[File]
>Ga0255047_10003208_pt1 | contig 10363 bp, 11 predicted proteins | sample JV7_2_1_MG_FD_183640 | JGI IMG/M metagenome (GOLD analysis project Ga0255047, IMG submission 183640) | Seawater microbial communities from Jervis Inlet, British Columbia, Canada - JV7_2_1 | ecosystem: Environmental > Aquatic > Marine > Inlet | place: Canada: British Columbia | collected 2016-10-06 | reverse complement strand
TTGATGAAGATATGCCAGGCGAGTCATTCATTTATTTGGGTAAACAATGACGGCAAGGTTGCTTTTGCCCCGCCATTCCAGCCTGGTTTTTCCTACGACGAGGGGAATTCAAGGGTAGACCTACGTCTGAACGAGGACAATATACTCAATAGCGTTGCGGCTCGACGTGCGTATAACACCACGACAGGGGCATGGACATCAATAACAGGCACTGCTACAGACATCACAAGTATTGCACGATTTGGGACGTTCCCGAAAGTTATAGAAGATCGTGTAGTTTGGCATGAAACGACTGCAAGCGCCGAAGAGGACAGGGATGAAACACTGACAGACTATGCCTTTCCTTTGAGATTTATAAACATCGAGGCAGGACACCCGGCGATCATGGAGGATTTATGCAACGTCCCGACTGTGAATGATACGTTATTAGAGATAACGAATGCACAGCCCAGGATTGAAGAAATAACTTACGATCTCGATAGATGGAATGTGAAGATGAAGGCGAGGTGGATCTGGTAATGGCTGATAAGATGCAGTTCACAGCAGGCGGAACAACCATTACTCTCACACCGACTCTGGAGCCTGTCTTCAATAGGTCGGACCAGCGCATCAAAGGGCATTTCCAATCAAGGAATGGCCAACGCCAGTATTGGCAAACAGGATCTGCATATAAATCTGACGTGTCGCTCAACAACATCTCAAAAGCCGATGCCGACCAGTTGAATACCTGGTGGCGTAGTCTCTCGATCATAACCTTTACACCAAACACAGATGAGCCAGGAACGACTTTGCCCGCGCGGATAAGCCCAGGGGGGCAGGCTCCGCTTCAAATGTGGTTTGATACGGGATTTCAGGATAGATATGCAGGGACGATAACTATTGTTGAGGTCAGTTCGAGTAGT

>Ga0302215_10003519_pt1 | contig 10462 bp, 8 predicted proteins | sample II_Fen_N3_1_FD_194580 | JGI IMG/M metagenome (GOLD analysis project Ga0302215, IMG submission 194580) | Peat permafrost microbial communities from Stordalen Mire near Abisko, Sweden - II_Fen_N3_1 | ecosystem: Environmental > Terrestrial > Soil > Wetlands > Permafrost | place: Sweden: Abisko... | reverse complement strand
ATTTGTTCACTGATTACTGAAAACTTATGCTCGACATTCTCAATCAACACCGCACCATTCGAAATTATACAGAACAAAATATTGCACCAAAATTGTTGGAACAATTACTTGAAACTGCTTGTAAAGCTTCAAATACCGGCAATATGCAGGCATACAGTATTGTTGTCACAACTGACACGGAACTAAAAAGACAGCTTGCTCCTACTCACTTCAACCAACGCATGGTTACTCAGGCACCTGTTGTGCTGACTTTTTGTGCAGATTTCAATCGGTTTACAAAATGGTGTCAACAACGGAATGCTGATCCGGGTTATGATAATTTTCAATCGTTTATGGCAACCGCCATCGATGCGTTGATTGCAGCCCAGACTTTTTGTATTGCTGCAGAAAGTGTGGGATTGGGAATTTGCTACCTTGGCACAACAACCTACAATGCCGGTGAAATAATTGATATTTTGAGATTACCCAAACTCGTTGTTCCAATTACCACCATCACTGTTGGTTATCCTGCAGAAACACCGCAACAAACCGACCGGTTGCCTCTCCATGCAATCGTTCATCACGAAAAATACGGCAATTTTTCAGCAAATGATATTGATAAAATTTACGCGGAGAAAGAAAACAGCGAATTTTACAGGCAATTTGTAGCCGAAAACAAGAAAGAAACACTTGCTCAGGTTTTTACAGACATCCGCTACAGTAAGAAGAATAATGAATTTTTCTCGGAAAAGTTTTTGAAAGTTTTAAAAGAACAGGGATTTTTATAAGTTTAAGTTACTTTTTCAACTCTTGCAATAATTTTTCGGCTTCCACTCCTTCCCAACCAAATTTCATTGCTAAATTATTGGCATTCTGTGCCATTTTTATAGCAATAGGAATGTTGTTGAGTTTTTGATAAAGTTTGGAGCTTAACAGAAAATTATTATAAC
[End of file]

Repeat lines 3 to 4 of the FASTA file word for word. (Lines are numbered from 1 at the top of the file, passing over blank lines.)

>Ga0302215_10003519_pt1 | contig 10462 bp, 8 predicted proteins | sample II_Fen_N3_1_FD_194580 | JGI IMG/M metagenome (GOLD analysis project Ga0302215, IMG submission 194580) | Peat permafrost microbial communities from Stordalen Mire near Abisko, Sweden - II_Fen_N3_1 | ecosystem: Environmental > Terrestrial > Soil > Wetlands > Permafrost | place: Sweden: Abisko... | reverse complement strand
ATTTGTTCACTGATTACTGAAAACTTATGCTCGACATTCTCAATCAACACCGCACCATTCGAAATTATACAGAACAAAATATTGCACCAAAATTGTTGGAACAATTACTTGAAACTGCTTGTAAAGCTTCAAATACCGGCAATATGCAGGCATACAGTATTGTTGTCACAACTGACACGGAACTAAAAAGACAGCTTGCTCCTACTCACTTCAACCAACGCATGGTTACTCAGGCACCTGTTGTGCTGACTTTTTGTGCAGATTTCAATCGGTTTACAAAATGGTGTCAACAACGGAATGCTGATCCGGGTTATGATAATTTTCAATCGTTTATGGCAACCGCCATCGATGCGTTGATTGCAGCCCAGACTTTTTGTATTGCTGCAGAAAGTGTGGGATTGGGAATTTGCTACCTTGGCACAACAACCTACAATGCCGGTGAAATAATTGATATTTTGAGATTACCCAAACTCGTTGTTCCAATTACCACCATCACTGTTGGTTATCCTGCAGAAACACCGCAACAAACCGACCGGTTGCCTCTCCATGCAATCGTTCATCACGAAAAATACGGCAATTTTTCAGCAAATGATATTGATAAAATTTACGCGGAGAAAGAAAACAGCGAATTTTACAGGCAATTTGTAGCCGAAAACAAGAAAGAAACACTTGCTCAGGTTTTTACAGACATCCGCTACAGTAAGAAGAATAATGAATTTTTCTCGGAAAAGTTTTTGAAAGTTTTAAAAGAACAGGGATTTTTATAAGTTTAAGTTACTTTTTCAACTCTTGCAATAATTTTTCGGCTTCCACTCCTTCCCAACCAAATTTCATTGCTAAATTATTGGCATTCTGTGCCATTTTTATAGCAATAGGAATGTTGTTGAGTTTTTGATAAAGTTTGGAGCTTAACAGAAAATTATTATAAC